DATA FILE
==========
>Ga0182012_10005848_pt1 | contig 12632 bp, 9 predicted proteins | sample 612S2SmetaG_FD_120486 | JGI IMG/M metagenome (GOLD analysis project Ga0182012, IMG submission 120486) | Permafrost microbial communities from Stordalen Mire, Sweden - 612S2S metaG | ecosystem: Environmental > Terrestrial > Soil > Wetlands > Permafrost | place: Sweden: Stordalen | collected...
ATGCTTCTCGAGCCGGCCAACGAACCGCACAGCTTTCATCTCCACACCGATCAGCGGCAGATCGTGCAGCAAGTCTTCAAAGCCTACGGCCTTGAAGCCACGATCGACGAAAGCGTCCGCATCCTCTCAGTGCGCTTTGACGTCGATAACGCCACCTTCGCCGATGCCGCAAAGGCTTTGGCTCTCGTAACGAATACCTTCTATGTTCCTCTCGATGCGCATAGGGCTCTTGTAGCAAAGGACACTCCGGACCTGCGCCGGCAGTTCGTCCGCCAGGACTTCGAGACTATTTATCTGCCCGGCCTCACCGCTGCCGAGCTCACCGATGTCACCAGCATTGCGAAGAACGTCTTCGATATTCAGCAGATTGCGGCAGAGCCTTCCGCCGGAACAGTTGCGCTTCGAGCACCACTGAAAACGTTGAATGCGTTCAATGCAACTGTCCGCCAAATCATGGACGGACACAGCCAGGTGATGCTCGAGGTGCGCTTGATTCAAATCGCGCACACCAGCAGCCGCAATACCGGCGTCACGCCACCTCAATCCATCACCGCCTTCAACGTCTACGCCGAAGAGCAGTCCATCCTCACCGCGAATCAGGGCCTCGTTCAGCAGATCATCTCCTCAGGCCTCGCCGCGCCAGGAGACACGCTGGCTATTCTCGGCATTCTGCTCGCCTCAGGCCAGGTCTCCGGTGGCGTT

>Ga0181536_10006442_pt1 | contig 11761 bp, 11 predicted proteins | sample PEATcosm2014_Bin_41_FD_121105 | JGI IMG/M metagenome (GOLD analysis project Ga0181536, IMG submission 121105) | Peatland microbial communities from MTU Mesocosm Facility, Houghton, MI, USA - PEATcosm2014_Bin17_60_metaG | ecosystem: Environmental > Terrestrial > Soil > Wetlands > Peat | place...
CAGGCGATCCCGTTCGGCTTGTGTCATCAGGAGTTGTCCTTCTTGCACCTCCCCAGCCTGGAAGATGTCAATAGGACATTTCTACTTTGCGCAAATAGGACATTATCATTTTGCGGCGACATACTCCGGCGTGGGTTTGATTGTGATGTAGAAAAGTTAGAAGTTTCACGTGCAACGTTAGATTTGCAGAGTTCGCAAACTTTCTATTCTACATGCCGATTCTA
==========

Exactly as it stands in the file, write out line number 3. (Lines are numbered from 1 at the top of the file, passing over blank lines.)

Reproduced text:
>Ga0181536_10006442_pt1 | contig 11761 bp, 11 predicted proteins | sample PEATcosm2014_Bin_41_FD_121105 | JGI IMG/M metagenome (GOLD analysis project Ga0181536, IMG submission 121105) | Peatland microbial communities from MTU Mesocosm Facility, Houghton, MI, USA - PEATcosm2014_Bin17_60_metaG | ecosystem: Environmental > Terrestrial > Soil > Wetlands > Peat | place...